Several thousand people came together in the western German town of Hanau on Sunday to commemorate the victims of the deadly racist attack four days earlier.
"It is important for us to fly the flag – against terrorism, xenophobia and anti-Muslim racism," co-organizer Teyfik Özcan said. "Our message is: We are Germany. We belong together."
An initiative made up of associations from Hanau had called for the commemoration of the victims Sunday at a rally and a march from the crime scene in Kurt Schumacher Platz to the town's market square.
According to initial police estimates, around 6,000 took part in the march.
Some held up signs saying: "Love for everyone. Hate for no one."
Turkish flags and photos of those killed were also on display.
A rally was scheduled to take place later in the afternoon where the Turkish Ambassador Ali Kemal Aydin, Hanau Mayor Claus Kaminsky and representatives of different religions were to speak.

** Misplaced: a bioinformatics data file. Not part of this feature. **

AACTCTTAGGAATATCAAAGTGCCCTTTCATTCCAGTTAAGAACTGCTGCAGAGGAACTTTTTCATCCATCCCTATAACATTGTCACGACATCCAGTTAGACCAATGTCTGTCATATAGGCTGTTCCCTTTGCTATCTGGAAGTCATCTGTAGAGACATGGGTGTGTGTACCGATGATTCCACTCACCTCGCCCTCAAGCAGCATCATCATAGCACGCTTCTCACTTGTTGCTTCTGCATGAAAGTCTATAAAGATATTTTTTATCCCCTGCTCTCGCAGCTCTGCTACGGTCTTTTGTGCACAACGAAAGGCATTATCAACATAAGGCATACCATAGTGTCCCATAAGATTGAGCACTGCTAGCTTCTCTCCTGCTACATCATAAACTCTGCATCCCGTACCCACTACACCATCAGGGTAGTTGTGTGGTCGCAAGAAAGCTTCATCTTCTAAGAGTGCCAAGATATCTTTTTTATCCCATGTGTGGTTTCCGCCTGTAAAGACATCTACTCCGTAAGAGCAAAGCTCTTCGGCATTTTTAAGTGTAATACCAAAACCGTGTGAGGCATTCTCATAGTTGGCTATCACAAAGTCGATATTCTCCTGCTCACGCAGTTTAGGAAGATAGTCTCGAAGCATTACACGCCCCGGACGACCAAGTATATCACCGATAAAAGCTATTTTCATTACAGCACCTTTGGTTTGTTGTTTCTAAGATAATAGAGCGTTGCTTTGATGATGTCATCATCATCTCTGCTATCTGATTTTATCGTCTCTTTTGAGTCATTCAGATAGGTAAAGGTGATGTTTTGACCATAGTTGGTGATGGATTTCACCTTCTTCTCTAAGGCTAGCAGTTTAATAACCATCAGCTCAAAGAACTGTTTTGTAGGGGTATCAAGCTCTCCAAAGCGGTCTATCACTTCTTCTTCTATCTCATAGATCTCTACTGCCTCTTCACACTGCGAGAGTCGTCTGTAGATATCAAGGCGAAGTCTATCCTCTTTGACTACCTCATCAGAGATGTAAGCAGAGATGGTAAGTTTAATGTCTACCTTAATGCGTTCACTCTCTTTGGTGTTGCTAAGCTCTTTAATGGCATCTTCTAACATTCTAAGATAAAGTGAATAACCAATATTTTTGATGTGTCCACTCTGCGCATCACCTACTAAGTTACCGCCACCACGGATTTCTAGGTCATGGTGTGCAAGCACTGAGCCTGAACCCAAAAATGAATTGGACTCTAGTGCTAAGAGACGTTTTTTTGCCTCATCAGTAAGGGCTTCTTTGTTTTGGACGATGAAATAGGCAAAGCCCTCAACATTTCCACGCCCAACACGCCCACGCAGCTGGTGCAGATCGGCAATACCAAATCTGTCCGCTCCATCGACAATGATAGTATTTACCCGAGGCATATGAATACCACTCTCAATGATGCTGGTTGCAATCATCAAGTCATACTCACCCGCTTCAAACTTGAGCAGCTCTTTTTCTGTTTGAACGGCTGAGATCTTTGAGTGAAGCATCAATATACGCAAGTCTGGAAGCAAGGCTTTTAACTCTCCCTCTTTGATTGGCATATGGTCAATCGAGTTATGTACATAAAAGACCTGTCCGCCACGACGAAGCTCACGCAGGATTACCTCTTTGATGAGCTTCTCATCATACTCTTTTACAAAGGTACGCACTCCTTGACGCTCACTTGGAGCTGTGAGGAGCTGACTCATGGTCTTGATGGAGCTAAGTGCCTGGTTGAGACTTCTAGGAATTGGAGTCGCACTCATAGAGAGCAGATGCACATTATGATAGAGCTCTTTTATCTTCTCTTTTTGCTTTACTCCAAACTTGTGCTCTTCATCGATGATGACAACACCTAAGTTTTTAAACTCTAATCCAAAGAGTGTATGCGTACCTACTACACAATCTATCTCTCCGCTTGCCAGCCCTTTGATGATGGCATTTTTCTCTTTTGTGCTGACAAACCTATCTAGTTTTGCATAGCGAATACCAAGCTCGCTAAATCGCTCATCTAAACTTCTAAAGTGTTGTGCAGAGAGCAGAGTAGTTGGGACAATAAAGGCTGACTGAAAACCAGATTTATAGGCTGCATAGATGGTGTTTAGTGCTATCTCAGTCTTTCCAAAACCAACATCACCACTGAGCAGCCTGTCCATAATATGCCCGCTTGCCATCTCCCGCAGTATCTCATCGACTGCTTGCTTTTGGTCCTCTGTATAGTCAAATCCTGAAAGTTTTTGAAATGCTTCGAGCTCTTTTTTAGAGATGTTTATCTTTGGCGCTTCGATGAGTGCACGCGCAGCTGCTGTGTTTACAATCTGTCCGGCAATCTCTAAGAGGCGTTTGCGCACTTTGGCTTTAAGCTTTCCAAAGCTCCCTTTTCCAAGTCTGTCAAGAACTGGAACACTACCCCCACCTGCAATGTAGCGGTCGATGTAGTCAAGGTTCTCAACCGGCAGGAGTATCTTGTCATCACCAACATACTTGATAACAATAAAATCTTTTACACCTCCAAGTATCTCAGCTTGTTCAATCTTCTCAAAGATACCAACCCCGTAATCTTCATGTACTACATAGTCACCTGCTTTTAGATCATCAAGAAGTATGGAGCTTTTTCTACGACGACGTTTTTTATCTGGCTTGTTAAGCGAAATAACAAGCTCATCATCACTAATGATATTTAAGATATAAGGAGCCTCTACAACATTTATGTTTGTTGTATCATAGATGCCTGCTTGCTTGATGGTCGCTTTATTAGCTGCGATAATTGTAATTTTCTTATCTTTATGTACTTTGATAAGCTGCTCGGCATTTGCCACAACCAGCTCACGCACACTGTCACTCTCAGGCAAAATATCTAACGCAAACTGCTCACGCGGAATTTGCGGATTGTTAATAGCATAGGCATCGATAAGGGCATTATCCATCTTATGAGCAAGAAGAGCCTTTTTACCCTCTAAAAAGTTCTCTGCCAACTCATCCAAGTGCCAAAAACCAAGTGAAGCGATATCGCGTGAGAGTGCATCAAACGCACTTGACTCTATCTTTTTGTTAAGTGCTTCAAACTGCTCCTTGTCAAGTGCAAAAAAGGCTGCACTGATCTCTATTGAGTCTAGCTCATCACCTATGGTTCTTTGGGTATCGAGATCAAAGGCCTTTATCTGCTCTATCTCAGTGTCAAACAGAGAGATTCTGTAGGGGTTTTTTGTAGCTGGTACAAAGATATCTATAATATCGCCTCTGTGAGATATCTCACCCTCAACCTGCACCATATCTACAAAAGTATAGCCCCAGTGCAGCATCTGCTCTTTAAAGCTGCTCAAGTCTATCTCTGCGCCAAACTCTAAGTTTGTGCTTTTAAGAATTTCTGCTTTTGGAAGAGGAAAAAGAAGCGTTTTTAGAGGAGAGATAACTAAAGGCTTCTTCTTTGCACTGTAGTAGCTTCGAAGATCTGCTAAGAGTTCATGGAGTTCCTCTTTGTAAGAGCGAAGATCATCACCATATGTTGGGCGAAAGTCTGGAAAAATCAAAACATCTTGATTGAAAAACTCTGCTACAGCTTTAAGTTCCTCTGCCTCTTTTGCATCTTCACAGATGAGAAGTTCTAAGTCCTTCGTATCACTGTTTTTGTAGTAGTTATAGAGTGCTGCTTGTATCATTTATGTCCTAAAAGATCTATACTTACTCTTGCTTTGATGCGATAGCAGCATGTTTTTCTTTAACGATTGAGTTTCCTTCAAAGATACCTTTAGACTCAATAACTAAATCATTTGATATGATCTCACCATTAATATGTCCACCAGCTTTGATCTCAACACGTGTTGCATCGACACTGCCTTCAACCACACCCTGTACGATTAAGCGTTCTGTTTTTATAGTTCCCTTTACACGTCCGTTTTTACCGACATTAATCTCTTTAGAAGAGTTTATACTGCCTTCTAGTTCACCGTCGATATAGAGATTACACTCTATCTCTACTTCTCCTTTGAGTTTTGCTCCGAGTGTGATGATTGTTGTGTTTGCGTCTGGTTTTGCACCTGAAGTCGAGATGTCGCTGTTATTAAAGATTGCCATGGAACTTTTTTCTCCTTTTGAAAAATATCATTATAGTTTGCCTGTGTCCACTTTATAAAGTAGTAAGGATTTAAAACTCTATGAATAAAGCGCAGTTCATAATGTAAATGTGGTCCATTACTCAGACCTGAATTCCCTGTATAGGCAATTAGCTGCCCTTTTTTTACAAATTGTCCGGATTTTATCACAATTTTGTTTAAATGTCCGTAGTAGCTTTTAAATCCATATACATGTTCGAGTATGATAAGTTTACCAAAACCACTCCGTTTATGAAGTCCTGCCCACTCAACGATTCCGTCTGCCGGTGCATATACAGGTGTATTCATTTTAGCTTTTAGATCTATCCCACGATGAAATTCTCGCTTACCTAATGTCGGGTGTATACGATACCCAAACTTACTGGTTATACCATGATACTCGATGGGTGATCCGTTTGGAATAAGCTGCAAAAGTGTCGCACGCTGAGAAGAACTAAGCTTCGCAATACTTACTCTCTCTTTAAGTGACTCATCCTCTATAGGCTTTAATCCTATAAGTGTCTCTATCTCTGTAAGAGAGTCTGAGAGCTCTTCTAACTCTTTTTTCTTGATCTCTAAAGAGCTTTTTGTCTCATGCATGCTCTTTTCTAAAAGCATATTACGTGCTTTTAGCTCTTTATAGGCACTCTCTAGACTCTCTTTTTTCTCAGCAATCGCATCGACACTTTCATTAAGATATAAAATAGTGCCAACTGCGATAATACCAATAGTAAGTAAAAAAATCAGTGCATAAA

A 43-year-old German is believed to have shot dead nine people with foreign roots on Wednesday evening.
The shooter is also thought to have killed his 72-year-old mother before turning his gun on himself.
It has since been revealed that the suspected perpetrator had a deeply racist mindset.
The organizers had expected around 3,000 participants for Sunday's event. On Saturday, around 6,000 people remembered the victims in a procession through the town in a separate event.
Green Bundestag member Cem Ozdemir, together with representatives of the Kurdish community in German, laid a wreath in Hanau on Saturday.
Mayor Kaminsky called for prudence in dealing with online sources about the attack in Hanau.
The origins of the speculation should be critically questioned, he said in a message published on Sunday. Kaminsky warned, among other things, of conspiracy theories spread in online video messages.